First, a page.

How does Northern Ontario look from this techno-centric lens? In December of 2014, FedNor announced a $3.1 million investment into the Private-Sector Youth Internship Program, which Lake of the Woods Business Incentive Corporation and Nord-Aski Regional Economic Development Corporation has been delegated to administer. So far, the Northeast has attracted 10 successful applicants, with interest mostly garnered through direct outreach strategies, such as going out on the frontiers to speak with business owners personally. The program was initially marketed in local newspapers, which had not captured any interest. With generic advertising forms, and an inherent apprehension about the administrative and reporting duties associated with government funding, business owners are suspected to feel that the odds can be sometimes stacked against them in terms of funding accessibility. On top of this, is the three-tiered criterion: in order to qualify, the intern’s duties must fall within the vein of innovation, information and communication technology, or export/trade (Lake of the Woods Business Incentive Corporation). First impressions of these categories seem exclusive, and may suggest on its face that many small and medium businesses may, by nature of their operations, be ineligible.
Business operators do not need to transform the originally envisioned duties of an intern to be eligible for the program, rather, they only need to consider capturing the nature of one of these sectors to fall within the intern’s realm of responsibility. Research that is intended to diversify a business’s product line is innovative, creating a database or information reservoir for tracking business trends or consumer patterns is a form of information technology. Establishing good trade relationships, or a strategy on how to strengthen those relationships, is within the vein of trade. You do not need to be a living and breathing exemplar of the sector itself. All that is needed from business owners is an openness to the idea and a degree of flexibility that will allow their business the opportunity to expand. In terms of numbers, FedNor will fund up to 50 percent, up to a maximum amount of $31,500 of eligible costs for an internship period of 12 months for small-medium business (FedNor, Lake of the Woods Business Incentive Corporation).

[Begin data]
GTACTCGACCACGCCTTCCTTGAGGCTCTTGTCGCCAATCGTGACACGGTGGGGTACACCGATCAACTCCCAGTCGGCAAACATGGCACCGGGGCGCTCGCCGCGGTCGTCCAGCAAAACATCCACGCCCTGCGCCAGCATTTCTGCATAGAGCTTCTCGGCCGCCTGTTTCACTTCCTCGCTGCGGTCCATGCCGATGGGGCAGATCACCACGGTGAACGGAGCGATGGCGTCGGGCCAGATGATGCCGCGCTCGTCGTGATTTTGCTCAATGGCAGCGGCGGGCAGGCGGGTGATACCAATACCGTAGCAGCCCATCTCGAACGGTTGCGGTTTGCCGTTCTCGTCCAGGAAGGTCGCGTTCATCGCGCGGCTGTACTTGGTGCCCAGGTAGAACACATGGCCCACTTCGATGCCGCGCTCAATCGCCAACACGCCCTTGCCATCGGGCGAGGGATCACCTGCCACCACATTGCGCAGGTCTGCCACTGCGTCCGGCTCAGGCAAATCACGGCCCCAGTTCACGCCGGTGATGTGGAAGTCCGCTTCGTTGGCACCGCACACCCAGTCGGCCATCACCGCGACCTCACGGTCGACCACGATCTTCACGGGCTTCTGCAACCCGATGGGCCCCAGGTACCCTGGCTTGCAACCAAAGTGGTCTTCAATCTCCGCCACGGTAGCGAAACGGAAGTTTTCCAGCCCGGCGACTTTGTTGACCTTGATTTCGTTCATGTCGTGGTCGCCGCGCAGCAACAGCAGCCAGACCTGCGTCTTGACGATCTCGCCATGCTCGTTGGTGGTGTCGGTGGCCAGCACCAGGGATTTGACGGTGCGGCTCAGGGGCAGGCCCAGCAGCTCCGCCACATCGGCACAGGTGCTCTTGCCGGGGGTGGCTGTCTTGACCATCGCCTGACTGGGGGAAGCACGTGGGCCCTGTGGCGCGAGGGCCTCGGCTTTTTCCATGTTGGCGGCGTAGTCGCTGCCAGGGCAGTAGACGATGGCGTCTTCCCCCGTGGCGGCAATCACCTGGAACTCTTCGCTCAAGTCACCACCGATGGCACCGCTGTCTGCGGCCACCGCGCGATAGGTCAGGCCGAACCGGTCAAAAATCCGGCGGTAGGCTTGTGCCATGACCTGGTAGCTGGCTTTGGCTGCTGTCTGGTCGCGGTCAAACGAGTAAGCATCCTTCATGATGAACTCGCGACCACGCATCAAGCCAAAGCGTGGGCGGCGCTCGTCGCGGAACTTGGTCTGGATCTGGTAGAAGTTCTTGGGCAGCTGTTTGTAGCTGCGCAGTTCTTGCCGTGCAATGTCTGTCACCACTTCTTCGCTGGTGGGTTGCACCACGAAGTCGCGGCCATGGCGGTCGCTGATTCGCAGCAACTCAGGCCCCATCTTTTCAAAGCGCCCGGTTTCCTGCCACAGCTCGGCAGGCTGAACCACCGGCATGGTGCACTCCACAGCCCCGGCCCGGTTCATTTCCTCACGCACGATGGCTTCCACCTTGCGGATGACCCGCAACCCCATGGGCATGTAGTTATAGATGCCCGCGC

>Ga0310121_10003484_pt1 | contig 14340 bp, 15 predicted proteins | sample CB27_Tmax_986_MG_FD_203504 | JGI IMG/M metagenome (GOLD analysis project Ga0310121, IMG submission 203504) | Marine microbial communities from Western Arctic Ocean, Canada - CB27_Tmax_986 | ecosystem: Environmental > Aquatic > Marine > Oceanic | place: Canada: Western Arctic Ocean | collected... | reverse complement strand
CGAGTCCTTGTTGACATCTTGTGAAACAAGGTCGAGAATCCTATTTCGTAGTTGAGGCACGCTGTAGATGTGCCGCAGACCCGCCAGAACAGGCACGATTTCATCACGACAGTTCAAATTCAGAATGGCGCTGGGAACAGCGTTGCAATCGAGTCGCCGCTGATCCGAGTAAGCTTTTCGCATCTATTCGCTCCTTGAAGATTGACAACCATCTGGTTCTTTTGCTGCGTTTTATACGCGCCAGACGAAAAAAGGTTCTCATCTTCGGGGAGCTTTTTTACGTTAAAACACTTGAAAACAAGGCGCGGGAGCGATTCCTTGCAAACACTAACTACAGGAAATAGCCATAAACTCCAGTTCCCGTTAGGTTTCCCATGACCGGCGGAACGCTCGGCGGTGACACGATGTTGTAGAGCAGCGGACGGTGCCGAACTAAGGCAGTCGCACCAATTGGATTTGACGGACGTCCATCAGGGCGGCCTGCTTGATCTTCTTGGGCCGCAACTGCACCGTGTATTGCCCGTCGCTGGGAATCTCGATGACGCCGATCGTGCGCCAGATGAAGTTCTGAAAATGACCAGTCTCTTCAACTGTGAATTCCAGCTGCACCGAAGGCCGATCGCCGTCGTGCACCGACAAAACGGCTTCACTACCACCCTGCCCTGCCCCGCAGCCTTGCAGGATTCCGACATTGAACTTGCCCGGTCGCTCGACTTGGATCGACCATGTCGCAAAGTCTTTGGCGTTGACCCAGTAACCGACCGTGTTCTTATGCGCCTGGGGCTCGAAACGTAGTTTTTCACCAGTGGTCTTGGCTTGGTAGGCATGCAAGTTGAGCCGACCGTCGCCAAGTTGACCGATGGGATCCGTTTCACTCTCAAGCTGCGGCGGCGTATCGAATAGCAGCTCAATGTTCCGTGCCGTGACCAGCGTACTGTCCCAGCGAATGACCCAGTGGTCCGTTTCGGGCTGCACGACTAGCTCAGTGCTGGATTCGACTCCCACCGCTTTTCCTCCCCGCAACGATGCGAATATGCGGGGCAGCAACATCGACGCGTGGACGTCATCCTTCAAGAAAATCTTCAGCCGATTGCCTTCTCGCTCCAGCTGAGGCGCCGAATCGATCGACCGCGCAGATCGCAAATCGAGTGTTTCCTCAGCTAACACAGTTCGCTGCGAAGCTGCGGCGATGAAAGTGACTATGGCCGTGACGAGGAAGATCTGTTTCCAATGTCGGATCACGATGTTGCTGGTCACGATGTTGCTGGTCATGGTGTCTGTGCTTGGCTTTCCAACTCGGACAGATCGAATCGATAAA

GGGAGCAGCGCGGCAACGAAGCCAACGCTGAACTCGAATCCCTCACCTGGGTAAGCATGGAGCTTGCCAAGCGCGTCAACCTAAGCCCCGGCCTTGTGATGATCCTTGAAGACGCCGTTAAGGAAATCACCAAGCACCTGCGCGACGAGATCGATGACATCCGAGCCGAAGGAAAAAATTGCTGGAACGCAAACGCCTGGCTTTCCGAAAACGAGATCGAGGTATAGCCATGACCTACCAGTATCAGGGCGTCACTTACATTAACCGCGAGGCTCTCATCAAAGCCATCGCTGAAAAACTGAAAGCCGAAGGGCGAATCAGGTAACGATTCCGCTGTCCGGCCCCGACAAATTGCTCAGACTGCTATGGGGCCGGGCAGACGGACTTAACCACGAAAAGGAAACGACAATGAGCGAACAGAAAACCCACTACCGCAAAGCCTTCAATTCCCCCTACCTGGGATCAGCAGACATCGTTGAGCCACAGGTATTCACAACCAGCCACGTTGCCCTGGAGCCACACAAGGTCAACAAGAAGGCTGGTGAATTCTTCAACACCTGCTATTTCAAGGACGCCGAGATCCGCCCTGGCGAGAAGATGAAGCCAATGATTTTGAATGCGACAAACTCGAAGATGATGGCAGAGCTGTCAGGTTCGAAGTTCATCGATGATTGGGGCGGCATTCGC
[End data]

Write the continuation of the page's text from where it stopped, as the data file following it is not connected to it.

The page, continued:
Internships enable Northern communities to hold on to their highest valued assets – its people, by creating opportunity for them. In the Northwest, internships such as mold index database development, ICT and website development, and electronic marketing have been approved for the program, among other positions in the areas of tourism and retail. In Statistics Canada’s 2011 Survey on Financing and Growth of Small-Medium Sized Business, it was noted that one-third of respondents from Northern Ontario cited labour shortages as an impediment to growth and expansion (FedNor). The Private Sector Youth Internship not only arms business owners with the human capital necessary to expand their business, but also supports the modernization of their operations which will help strengthen their competitive edge in new markets. “Human capital is the essence of innovation” OECD writes, “[. . .] Innovation requires a wide variety of skills, as well as the capacity to learn, adapt, or retrain, particularly following the introduction of radically new products or processes (Ministerial report on the OECD Innovation Strategy, 9).
”Policy attitudes and actions” Dr. Hawkins says, “remain oddly wedded to a much earlier incarnation of the innovation conversation” – at a time when technology was making great strides alongside national innovation policy development in the 1980s – 1990s (7-8). Perhaps the misgivings that the public have with the criteria for the Private-Sector Youth Internship Program speaks to this socially pervasive idea that innovation means technology, and that innovation and invention are the same thing. This is not the case. For Northern Ontario’s businesses to be able to expand their markets beyond local boundaries, they first need to be given the opportunity to build capacity in their local market – that is, to build civic capital, which begins with access to a skilled workforce. The Private Sector Youth Internship provides this opportunity to business owners who have the potential and willingness to grow – not abandoning their local roots, but naturalizing their market in new climates, while blooming where they are planted.
By Mandy Masse, policy intern with Northern Policy Institute